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Issue of fact precludes summary judgment in insurance case

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Neither side in a dispute over whether a deceased man’s auto insurer should provide coverage for losses from an accident that occurred while he was driving his girlfriend’s car is entitled to summary judgment, the Indiana Court of Appeals ruled Wednesday. A genuine issue of material fact remains as to whether the girlfriend’s car was furnished or available for the man’s regular use.

Bradley Kinser was driving his girlfriend’s Ford Focus home after a trip to the Children’s Museum in Indianapolis. Kinser, his girlfriend Natalie Rike, and two of their children were involved in an accident with Don and Jayne Page. Everyone involved was injured and Kinser was killed.

Kinser’s insurer, Indiana Insurance Company, filed for a declaratory judgment stating that it is not required to cover any losses because Kinser’s policy excluded coverage for a vehicle furnished or available for his regular use. Kinser’s car, an SUV, was covered by his policy, but the Focus wasn’t added. Kinser and his girlfriend lived together and commuted to work together in her Focus. He would drive to work and she would drive home. Each had keys to the other’s car, but Rike said that was in case the other got locked out of his or her car. Rike said Kinser would ask for permission to use the car, wouldn’t take it without asking, and generally drove his SUV unless they were going to work.

The trial court granted summary judgment in favor of Indiana Insurance and denied Rike and other appellants’ motion for summary judgment. The trial court said the facts showed Kinser regularly used the car and it was always available for his use.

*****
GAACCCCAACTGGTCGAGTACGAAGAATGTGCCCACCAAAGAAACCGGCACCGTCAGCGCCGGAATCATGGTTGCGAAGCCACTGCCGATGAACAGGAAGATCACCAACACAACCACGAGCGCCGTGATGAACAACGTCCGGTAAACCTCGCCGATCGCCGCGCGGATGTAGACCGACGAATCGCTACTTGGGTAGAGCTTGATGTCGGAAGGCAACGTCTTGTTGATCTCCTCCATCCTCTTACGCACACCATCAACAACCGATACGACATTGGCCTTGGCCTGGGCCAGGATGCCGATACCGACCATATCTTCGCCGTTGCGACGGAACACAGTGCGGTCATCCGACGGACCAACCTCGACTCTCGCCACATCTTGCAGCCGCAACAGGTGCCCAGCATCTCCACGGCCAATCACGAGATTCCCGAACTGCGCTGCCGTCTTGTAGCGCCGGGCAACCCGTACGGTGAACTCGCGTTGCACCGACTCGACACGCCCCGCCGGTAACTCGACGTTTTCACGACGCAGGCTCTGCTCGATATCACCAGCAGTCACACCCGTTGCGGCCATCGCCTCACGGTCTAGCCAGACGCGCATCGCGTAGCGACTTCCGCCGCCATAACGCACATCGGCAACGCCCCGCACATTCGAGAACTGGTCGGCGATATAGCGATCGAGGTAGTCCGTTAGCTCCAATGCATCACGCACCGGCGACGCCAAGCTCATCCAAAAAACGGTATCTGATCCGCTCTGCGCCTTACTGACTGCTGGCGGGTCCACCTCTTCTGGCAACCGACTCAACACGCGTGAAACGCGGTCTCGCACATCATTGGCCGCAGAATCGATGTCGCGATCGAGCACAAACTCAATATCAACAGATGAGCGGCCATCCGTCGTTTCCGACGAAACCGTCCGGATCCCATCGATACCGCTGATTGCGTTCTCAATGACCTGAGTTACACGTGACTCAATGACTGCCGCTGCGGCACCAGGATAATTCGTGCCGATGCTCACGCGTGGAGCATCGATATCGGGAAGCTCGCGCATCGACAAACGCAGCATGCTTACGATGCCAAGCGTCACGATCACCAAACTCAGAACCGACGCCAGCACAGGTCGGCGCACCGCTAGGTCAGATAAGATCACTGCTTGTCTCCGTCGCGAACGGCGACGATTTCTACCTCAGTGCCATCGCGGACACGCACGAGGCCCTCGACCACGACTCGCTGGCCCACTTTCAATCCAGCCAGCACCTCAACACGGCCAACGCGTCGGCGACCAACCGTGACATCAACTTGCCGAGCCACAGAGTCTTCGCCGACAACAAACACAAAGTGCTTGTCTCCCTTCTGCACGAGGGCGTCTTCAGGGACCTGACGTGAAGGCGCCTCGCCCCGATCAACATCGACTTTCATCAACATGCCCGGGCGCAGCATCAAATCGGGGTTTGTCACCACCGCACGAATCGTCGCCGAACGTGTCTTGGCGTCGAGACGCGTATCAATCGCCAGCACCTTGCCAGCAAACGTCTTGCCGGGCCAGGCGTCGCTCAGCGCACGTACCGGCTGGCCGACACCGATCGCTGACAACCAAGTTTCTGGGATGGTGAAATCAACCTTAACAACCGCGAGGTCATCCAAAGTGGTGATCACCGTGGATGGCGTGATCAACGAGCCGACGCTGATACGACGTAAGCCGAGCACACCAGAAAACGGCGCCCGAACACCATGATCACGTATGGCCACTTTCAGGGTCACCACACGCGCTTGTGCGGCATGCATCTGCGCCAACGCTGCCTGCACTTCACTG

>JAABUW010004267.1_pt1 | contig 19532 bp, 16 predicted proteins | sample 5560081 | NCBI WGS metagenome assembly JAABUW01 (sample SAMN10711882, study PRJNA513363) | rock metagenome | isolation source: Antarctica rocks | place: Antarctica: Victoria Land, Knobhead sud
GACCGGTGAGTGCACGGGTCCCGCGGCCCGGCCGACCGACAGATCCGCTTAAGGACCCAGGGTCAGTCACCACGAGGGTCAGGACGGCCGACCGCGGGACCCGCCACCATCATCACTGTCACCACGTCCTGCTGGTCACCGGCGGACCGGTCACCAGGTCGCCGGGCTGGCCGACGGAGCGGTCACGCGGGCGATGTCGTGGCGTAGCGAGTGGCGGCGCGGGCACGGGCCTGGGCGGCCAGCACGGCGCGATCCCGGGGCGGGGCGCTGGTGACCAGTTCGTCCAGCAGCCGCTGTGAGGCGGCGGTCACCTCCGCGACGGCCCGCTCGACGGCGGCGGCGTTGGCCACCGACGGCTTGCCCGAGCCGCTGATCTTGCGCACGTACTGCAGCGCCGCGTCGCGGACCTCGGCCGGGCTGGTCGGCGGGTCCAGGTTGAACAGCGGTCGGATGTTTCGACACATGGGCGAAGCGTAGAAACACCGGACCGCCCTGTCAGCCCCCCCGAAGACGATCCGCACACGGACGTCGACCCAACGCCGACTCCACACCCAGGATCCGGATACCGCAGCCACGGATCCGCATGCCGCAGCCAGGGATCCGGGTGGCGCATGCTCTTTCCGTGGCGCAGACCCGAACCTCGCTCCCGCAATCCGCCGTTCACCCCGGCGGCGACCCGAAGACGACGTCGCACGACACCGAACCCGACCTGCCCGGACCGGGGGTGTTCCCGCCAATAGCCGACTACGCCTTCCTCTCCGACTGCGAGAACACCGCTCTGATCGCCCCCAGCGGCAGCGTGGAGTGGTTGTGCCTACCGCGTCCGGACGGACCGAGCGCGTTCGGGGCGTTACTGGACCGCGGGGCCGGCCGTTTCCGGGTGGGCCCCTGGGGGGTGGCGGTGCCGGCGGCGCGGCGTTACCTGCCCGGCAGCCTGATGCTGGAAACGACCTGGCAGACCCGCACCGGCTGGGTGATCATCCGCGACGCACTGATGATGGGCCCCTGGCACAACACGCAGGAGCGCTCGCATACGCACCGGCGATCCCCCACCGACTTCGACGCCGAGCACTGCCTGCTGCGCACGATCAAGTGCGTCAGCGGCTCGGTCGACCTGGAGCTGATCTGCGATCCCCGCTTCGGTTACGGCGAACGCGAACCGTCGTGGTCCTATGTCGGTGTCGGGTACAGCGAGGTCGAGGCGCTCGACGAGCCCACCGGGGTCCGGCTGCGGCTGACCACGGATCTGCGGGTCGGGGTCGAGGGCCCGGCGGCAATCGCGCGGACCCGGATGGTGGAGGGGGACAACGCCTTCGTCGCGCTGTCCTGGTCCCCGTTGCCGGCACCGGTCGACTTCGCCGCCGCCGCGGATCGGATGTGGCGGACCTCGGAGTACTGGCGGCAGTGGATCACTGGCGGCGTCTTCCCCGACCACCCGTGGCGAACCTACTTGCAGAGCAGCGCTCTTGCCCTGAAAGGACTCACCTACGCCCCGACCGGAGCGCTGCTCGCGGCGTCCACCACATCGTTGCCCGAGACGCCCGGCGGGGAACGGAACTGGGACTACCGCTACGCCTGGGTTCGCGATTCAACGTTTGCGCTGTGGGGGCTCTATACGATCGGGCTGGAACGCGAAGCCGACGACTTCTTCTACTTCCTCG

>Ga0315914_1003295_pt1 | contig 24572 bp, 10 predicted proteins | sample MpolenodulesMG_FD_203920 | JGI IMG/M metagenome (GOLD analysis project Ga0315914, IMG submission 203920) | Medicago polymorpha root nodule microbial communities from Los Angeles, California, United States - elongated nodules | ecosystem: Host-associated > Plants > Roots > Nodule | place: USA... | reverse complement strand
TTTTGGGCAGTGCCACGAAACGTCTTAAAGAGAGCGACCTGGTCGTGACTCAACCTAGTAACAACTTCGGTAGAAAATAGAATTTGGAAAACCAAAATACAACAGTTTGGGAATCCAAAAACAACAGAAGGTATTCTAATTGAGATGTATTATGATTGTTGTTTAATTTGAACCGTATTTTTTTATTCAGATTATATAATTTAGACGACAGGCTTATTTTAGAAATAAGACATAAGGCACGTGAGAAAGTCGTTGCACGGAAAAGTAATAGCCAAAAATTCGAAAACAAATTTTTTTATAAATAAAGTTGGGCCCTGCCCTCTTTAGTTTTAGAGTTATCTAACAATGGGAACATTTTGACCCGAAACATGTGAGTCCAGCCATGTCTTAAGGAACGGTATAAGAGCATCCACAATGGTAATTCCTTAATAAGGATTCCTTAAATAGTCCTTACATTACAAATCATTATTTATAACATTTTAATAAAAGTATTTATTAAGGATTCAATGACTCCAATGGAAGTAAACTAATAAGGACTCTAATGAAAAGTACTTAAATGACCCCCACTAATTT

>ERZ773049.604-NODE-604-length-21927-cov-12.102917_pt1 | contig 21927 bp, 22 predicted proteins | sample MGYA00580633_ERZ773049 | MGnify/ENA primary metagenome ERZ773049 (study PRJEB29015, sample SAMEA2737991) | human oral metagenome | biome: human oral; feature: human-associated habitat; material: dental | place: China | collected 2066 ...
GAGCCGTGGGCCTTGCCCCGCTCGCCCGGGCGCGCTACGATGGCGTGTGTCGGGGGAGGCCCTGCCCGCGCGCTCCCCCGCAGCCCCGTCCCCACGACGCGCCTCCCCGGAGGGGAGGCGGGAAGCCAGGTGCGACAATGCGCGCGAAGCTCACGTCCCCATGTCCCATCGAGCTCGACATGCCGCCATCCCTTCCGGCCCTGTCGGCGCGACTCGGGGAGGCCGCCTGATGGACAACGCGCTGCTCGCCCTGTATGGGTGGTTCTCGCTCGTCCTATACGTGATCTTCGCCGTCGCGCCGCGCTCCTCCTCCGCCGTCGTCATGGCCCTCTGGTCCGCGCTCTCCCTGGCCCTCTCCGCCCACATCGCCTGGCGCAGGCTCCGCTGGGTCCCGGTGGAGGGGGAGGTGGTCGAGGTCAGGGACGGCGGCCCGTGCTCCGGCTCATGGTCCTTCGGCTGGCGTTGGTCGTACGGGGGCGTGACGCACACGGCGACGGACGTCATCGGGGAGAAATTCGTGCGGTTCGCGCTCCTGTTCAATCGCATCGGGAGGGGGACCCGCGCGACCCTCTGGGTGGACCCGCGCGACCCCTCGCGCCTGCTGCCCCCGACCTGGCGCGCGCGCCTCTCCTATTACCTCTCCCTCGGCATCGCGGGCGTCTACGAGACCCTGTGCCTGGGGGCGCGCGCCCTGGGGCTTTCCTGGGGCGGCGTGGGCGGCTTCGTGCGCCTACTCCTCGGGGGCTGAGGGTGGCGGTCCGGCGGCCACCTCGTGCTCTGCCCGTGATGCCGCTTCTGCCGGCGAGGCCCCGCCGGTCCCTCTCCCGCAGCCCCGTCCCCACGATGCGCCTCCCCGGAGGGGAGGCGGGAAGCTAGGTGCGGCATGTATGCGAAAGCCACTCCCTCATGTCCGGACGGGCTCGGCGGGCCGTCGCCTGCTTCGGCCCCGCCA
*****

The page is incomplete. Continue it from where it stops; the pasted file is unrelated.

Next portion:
In Estate of Bradley Kinser, et al. v. Indiana Insurance Company, No. 29A02-1009-PL-1093, the appellate judges examined the exclusion in Kinser’s policy, which said it would not provide liability coverage for any vehicle, other than the coverage car, that is “furnished or available for your regular use.” The policy doesn’t define “furnished” or “available,” but the judges cited caselaw in which the court has held that “furnish” means one is given keys to access and permission to use a given vehicle for a purpose as both the furnisher and recipient mutually understand.

The COA judges used a dictionary definition of “available” and found that although Kinser had a key and used that key to drive the car, the main reason for that key was in case of a lock out. Chief Judge Margret Robb noted that this and other nuances may affect whether the Focus was “available” for Kinser’s use.

There are genuine issues of material fact as to whether the car was furnished to or made available to Kinser, and as to whether he regularly used the Focus. The judges reversed summary judgment and remanded for further proceedings.

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  3. The practitioners and judges who hail E-filing as the Saviour of the West need to contain their respective excitements. E-filing is federal court requires the practitioner to cram his motion practice into pigeonholes created by IT people. Compound motions or those seeking alternative relief are effectively barred, unless the practitioner wants to receive a tart note from some functionary admonishing about the "problem". E-filing is just another method by which courts and judges transfer their burden to practitioners, who are the really the only powerless components of the system. Of COURSE it is easier for the court to require all of its imput to conform to certain formats, but this imposition does NOT improve the quality of the practice of law and does NOT improve the ability of the practitioner to advocate for his client or to fashion pleadings that exactly conform to his client's best interests. And we should be very wary of the disingenuous pablum about the costs. The courts will find a way to stick it to the practitioner. Lake County is a VERY good example of this rapaciousness. Any one who does not believe this is invited to review the various special fees that system imposes upon practitioners- as practitioners- and upon each case ON TOP of the court costs normal in every case manually filed. Jurisprudence according to Aldous Huxley.

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